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The 86th Texas Legislative Session wrapped up and we are excited to share that the Legislature made giant strides for Texans dealing with Alzheimer's disease! Together with our amazing advocates, we accomplished all of our 2019 state priorities.
The 2020-2021 State Budget passed with an inclusion of an investment of $1 million for The Texas Department of State Health Services’ Alzheimer’s Disease Program.The Alzheimer’s Disease Program (ADP) provides information and resources to improve care and support for persons with the disease and their caregivers. With these additional and necessary funds, the ADP will have the capacity to provide educational resources for physicians and healthcare professional about the value of early detection and accurate diagnosis; increase public education about brain health and dementia risk reduction, and; maintain Alzheimer’s data in the state.
In addition to the historic increase in funding,the Alzheimer’s State Plan bill (S.B. 999 Campbell /H.B. 1915 Zerwas) has been signed into law. The Texas State Alzheimer's plan will explore the current impact of Alzheimer's disease in the state and outline what steps the state and necessary stakeholders must take over the next five years to improve services and support for people with the disease and their families. Senate Bill 999 by Senator Dr. Campbell of New Braunfels and its companion bill, House Bill 1915, by Representative Dr. Zerwas of Richmond, requires Department of State Health Services to coordinate the development and implementation of a five year state plan on Alzheimer's disease and related dementias.
Finally, a dementia training bill (H.B. 3428 Capriglione) was passed into law, requiring dementia training for Adult Protective Services and certain Area Agency on Aging workers. H.B. 3428 will help reduce elder abuse and neglect, increase the rate of reporting, and improve understanding of how cognitive impairment may affect screening, investigation, and service planning. H.B. 3824 by Representative Giovanni Capriglione (District 98 - Southlake) requires an initial 4 hours of dementia training and 2 hours of continuing education annually for Adult Protective Service employees and certain Area Agency on Aging workers. This bill will help to ensure that the workforce is adequately trained in providing care and support to the dementia community.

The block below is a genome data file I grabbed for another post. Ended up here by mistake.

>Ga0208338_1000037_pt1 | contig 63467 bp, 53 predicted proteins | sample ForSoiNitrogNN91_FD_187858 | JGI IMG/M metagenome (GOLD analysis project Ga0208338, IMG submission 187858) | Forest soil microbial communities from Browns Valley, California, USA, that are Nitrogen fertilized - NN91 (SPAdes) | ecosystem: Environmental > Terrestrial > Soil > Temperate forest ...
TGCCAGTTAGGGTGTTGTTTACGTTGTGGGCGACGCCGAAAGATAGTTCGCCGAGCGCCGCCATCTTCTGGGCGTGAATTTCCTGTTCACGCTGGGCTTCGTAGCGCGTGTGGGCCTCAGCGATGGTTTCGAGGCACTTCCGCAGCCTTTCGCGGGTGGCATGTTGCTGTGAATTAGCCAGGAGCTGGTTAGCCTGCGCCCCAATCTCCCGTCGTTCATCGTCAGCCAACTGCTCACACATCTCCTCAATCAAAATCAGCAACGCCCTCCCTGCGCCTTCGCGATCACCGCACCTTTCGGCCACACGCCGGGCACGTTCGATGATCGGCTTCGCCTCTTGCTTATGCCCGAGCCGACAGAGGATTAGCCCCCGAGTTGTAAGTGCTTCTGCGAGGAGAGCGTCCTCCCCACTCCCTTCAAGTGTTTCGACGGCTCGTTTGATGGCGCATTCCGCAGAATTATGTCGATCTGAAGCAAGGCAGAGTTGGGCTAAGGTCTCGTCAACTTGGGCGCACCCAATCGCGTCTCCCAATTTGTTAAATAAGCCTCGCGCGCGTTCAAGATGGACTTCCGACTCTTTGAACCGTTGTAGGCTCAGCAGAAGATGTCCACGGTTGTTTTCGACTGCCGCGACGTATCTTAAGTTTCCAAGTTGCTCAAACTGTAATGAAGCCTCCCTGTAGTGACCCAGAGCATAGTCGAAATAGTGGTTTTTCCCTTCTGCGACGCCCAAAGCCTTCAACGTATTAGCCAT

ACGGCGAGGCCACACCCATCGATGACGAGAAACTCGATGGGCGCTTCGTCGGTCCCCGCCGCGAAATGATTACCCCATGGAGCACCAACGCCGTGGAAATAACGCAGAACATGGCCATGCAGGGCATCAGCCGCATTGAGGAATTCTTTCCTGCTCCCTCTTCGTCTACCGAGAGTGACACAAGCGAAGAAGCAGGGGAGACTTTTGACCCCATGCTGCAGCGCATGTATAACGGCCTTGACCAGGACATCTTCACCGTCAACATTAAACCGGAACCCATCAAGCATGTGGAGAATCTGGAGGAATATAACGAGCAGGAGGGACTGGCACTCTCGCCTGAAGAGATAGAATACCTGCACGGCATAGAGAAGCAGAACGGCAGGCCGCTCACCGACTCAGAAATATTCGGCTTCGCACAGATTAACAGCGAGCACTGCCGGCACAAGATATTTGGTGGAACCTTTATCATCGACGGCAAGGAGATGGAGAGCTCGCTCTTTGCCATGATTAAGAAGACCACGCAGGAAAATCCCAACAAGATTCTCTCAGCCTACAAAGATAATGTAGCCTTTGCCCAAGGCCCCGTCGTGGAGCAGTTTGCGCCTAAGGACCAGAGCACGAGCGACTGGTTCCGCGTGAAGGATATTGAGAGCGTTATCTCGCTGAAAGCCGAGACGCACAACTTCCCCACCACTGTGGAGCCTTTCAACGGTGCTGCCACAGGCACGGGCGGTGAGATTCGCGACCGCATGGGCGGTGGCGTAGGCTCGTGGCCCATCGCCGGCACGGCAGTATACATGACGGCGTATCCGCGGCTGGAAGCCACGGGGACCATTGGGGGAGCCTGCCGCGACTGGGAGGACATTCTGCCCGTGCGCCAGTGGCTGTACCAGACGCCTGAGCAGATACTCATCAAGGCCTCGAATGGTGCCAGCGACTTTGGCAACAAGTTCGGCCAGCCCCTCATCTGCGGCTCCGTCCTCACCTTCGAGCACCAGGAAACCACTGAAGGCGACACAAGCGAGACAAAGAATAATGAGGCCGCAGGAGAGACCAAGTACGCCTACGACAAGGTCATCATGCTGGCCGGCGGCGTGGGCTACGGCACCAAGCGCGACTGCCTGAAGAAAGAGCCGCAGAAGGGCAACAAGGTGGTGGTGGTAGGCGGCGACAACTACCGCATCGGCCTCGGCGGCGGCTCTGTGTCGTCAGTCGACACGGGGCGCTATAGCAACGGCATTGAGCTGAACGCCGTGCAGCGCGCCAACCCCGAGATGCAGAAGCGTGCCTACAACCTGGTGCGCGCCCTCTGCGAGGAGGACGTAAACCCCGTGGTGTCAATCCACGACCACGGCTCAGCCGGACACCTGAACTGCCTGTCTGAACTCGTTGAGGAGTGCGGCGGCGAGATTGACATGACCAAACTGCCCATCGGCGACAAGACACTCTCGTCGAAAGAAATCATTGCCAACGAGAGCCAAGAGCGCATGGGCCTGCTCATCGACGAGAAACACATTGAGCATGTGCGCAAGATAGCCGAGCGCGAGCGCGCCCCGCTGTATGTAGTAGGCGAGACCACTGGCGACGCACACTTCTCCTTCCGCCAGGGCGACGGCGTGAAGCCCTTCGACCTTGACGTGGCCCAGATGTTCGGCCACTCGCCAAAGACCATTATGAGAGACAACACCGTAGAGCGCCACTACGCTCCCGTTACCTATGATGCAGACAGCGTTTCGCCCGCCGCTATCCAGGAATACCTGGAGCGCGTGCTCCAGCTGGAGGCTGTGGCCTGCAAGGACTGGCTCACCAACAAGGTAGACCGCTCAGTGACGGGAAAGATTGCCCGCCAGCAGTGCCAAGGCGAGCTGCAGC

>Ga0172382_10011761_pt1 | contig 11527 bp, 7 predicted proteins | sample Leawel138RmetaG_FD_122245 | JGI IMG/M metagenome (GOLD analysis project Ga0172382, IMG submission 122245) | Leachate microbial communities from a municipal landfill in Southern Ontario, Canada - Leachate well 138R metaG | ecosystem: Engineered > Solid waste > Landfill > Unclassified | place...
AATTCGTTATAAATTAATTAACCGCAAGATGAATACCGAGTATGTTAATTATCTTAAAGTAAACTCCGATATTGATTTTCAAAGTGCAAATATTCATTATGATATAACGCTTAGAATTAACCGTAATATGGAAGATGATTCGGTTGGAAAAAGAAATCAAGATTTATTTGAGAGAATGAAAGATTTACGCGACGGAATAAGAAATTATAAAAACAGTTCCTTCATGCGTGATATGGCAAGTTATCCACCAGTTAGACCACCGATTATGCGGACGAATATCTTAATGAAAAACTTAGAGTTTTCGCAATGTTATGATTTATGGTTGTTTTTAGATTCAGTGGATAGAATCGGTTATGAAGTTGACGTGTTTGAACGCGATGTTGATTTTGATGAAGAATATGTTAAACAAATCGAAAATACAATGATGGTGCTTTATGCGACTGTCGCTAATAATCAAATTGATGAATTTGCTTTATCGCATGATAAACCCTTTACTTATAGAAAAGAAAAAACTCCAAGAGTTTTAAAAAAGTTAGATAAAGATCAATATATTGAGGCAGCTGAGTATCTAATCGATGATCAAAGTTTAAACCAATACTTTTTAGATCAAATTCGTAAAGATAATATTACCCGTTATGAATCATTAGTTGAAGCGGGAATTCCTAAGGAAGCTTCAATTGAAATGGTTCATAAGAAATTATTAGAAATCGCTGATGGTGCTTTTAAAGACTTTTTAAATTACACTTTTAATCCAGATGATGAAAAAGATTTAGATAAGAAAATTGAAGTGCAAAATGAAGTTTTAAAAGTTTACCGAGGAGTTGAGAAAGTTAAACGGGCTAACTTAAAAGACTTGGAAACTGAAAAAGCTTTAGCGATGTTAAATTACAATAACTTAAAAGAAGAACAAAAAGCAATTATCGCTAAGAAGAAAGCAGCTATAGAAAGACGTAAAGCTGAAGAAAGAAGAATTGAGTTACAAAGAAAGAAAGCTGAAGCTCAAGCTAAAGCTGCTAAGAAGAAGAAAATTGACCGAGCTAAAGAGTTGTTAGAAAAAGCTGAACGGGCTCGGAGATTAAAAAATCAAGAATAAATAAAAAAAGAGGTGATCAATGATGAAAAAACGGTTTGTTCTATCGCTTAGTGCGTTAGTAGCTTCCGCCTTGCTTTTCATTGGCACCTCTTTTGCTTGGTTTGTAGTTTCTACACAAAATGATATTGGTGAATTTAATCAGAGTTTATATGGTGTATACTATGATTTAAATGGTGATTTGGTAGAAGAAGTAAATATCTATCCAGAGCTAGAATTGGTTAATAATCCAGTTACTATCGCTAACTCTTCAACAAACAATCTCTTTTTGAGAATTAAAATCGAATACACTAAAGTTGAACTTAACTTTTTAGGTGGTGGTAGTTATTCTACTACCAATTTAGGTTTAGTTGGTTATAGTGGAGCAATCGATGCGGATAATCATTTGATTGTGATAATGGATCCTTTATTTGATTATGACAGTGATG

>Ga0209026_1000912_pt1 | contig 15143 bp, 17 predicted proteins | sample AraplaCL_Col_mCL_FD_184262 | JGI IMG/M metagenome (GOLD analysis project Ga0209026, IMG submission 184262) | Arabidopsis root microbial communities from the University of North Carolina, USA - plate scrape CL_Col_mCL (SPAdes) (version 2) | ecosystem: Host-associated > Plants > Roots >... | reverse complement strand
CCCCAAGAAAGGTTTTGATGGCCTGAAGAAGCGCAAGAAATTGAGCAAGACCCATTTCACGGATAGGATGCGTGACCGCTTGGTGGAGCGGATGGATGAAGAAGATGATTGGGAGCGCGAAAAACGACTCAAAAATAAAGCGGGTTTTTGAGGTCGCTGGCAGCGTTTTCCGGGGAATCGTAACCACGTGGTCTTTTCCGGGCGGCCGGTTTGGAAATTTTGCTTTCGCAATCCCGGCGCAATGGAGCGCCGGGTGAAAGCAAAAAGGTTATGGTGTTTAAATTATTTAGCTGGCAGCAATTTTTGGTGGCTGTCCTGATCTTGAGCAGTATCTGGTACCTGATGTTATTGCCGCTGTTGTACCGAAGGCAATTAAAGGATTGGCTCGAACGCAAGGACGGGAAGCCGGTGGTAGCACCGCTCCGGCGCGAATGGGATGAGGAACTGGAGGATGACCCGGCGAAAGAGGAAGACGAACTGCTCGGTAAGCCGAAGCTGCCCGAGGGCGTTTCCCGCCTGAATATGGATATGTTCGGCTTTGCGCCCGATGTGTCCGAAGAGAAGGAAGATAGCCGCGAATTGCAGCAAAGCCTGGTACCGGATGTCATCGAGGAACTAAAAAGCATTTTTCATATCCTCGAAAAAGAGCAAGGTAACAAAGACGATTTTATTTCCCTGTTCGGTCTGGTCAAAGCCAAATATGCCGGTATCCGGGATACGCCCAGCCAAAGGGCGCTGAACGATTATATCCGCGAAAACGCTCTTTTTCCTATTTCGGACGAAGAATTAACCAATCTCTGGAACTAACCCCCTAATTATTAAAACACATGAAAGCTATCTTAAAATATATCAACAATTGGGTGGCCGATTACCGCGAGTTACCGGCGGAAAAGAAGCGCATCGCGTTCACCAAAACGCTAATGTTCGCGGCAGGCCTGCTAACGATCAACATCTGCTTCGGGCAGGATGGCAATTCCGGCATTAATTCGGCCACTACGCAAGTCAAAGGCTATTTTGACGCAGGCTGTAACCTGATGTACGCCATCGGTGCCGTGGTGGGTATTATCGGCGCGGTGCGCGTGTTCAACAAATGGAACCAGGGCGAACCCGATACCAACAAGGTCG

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State Affairs Contact Melissa Sanchez | 7133141301 | [email protected]
Number of People Aged 65 and Older With Alzheimer's by Age
Percentage change from 2020
Medicaid costs of caring for people with Alzheimer's (2020)
change in costs from 2020 to 2025
per capita Medicare spending on people with dementia (in 2019 dollars)
of people in hospice have a primary diagnosis of dementia
of people in hospice with a primary diagnosis of dementia
of emergency department visits per 1,000 people with dementia
dementia patient hospital readmission rate
increase in emergency deparment visits since 2007
Number of Caregivers
Total Hours of Unpaid Care
Total Value of Unpaid Care
|9,763||total deaths in Texas|
|6th||leading cause of death in Texas|
|207%||increase in Alzheimer's deaths since 2000|
For more information, view the 2020 Alzheimer's Disease Facts and Figures report at alz.org/facts.
Over 5 million Americans are living with Alzheimer's, and as many as 13.8 million will have the disease in 2050. The cost of caring for those with Alzheimer's and other dementias is estimated to total $305 billion in 2020, increasing to $1.1 trillion (in today's dollars) by mid-century. Nearly 1 in 3 seniors who dies each year has Alzheimer's or another dementia.